Most Active Stories
- Mid-Continent Chairman Confirms Layoffs, School Will Operate Through June 30
- Murray High School Assistant Charged with Rape
- MSU Transfer Credit Could Be Available for Mid-Continent Students; AG Conway Pledges Support
- Mid-Continent University Appoints Tom Walden as New Acting President
- Former Kentucky Lawmaker John Arnold Cleared of Ethics Charges
Thu June 6, 2013
Paducah Officials Condemn Historic Downtown Building
Paducah's downtown Kresge building may be set for demolition after the collapse of a large part of its roof. Paducah Fire Department Officials condemned the building this week fearing further damage might spill out onto the street. Officials said the building’s condition has been deteriorating for years and last weekend’s heavy rain only accelerated the damage.
Paducah City Manager Jeff Pederson authorized Lannie Jones Excavation to clear out debris and stabilize the interior costing the city $18,000.
"It's unfortunate that a structure of that size and that age had deteriorated and been neglected to the point of where it deteriorated in the roof due to rain and the elements and caused it to begin to collapse," said Pederson.
The Fire Department sent a letter notifying the building’s owner of the city ordinance allowing emergency demolition.
City Information Officer Pam Spencer said the damage to the historic landmark may raise new support for preserving and renovating other storefront buildings downtown.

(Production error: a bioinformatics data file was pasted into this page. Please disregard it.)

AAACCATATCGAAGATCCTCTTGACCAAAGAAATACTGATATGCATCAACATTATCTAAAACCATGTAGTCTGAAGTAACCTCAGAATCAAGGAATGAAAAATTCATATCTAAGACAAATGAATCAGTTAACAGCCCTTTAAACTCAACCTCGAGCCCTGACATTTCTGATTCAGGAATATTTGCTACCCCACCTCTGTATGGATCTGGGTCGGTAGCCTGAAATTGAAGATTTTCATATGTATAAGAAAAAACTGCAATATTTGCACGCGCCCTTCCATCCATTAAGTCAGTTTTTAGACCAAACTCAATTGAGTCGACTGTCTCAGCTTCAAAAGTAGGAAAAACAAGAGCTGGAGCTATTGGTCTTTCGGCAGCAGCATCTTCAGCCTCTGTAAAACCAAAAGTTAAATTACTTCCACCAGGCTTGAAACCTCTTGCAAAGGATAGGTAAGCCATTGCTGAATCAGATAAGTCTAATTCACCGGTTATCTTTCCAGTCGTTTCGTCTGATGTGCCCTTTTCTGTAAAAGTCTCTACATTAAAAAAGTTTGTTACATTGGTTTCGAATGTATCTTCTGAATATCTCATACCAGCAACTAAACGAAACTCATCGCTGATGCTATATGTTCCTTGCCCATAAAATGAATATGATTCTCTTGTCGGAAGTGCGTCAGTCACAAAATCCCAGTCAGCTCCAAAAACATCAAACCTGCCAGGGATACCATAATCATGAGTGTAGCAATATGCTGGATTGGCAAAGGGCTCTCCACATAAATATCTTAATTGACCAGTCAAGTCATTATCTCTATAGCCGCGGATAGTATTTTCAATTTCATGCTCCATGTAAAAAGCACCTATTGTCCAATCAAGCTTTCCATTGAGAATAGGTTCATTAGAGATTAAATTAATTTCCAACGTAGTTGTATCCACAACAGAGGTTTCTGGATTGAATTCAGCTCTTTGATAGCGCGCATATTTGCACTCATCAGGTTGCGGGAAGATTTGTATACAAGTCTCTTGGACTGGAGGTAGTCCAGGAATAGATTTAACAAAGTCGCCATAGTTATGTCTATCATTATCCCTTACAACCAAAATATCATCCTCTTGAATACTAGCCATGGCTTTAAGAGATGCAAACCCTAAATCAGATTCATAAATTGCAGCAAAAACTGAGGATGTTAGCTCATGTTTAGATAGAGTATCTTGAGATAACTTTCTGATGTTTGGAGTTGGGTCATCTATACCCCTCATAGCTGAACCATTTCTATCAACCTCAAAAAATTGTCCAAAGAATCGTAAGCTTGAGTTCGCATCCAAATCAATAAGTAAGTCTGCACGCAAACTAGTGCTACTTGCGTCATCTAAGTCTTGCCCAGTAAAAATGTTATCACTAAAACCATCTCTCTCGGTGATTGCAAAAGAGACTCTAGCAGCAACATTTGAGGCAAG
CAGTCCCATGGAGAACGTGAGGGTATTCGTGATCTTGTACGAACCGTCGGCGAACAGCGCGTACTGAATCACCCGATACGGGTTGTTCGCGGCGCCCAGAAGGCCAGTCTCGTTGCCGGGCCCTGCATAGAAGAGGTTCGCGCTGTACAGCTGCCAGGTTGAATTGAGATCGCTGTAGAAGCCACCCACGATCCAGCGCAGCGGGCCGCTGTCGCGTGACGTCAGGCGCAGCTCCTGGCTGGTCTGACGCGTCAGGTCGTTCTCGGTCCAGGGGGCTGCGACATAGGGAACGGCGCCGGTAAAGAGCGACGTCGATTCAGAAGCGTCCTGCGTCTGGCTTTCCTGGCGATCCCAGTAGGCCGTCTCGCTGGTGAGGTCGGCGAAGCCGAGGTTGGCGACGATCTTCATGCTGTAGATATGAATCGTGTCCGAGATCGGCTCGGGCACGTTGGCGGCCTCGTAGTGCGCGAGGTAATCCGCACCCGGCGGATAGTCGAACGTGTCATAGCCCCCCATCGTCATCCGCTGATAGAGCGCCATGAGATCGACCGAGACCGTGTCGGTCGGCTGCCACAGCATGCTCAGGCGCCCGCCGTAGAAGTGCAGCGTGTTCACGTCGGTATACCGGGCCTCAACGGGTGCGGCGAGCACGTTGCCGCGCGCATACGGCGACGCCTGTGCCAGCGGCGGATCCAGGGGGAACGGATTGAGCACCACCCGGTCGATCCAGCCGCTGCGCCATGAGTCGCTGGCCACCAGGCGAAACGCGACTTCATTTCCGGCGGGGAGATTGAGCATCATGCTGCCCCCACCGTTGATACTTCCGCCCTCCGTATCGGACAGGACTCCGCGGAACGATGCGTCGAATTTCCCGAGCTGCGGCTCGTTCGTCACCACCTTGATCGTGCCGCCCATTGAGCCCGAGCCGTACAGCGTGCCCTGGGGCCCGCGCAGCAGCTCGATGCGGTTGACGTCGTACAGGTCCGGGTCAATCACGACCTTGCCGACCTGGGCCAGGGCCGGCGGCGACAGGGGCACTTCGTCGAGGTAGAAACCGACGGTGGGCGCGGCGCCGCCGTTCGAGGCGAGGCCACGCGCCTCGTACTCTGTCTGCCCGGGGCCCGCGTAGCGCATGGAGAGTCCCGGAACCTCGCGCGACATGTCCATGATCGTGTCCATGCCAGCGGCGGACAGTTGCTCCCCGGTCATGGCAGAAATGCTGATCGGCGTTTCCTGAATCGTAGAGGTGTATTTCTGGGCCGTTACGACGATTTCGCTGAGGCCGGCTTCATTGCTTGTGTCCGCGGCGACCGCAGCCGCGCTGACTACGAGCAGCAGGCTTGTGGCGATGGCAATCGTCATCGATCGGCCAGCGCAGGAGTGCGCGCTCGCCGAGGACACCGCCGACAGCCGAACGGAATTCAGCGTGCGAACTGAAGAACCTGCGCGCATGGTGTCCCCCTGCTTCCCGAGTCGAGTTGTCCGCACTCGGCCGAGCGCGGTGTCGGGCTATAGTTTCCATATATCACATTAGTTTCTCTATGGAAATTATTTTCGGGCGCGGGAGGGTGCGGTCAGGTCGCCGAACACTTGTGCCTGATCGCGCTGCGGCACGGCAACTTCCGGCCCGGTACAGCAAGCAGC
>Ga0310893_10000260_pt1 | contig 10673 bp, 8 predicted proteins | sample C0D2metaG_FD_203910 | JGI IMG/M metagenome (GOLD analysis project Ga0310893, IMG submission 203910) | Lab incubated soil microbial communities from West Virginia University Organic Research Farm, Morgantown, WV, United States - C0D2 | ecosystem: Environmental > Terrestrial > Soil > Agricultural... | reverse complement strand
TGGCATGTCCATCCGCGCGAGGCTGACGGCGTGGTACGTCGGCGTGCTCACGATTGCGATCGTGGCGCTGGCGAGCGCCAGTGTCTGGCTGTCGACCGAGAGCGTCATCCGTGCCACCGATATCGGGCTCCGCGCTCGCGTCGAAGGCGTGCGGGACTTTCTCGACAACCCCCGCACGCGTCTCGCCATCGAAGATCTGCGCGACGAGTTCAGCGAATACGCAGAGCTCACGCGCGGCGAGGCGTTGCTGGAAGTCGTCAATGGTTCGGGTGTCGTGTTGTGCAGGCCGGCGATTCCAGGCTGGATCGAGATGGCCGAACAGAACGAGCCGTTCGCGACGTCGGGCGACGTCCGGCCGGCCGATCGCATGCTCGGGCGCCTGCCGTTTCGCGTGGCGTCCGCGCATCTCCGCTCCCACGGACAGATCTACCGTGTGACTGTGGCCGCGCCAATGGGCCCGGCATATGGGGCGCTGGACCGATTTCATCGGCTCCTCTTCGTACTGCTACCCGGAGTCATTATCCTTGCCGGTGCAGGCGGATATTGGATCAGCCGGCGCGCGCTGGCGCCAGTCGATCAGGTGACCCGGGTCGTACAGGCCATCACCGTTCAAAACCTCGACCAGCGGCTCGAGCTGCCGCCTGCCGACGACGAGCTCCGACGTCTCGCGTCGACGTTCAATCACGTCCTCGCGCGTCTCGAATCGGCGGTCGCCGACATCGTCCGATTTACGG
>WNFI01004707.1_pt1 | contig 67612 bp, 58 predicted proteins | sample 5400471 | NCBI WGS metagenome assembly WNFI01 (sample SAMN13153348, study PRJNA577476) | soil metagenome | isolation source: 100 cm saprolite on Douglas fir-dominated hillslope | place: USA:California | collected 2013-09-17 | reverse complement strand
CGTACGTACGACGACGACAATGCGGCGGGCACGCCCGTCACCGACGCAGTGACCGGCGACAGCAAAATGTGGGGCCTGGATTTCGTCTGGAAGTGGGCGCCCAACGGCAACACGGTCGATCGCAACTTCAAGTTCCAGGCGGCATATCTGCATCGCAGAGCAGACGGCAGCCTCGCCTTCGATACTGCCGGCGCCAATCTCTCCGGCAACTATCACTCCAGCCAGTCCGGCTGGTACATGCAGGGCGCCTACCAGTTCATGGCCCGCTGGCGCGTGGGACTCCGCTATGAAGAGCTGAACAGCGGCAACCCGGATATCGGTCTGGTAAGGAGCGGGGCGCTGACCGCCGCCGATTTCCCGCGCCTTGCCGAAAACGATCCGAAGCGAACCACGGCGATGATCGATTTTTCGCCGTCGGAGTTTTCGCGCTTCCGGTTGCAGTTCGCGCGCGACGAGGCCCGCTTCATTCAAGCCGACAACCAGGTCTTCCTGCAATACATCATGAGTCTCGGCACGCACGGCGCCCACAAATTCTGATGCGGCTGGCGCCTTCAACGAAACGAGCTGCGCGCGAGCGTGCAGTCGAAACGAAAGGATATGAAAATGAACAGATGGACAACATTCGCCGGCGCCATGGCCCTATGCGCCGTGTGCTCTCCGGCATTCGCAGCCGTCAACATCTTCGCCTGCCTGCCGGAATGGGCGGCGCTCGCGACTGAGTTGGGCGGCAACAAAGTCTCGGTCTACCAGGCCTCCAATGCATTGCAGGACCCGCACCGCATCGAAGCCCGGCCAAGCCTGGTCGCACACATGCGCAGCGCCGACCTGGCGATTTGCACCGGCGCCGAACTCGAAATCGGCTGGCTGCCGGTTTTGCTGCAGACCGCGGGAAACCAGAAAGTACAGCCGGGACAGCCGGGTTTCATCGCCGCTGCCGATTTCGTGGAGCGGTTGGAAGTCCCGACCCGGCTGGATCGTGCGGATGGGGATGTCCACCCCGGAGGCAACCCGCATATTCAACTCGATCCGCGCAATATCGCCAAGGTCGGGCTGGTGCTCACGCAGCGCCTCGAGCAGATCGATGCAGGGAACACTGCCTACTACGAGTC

“There is something that the city is considering to place into their budget, a roof stabilization program, we might set aside some money to help some of those building owners defer a little bit of the cost to entice them to go ahead and repair their roof so that their buildings don’t get into this type of shape" said Spencer. "It changes the fabric of your downtown, so that is something we would like every building owner to think about.”
Pederson said the city does not plan to take over the Kresge building but doesn’t want the lot to remain vacant either.
“The building itself is a testimony, I think, to the interest that Main Street has in historic preservation and what can happen if preservationists’ activities and strategies are not pursued,” said Pederson. “Hence a program like the prospective roof stabilization program that the city is looking at establishing.”
The city has not yet decided whether the historic downtown building will need to be demolished.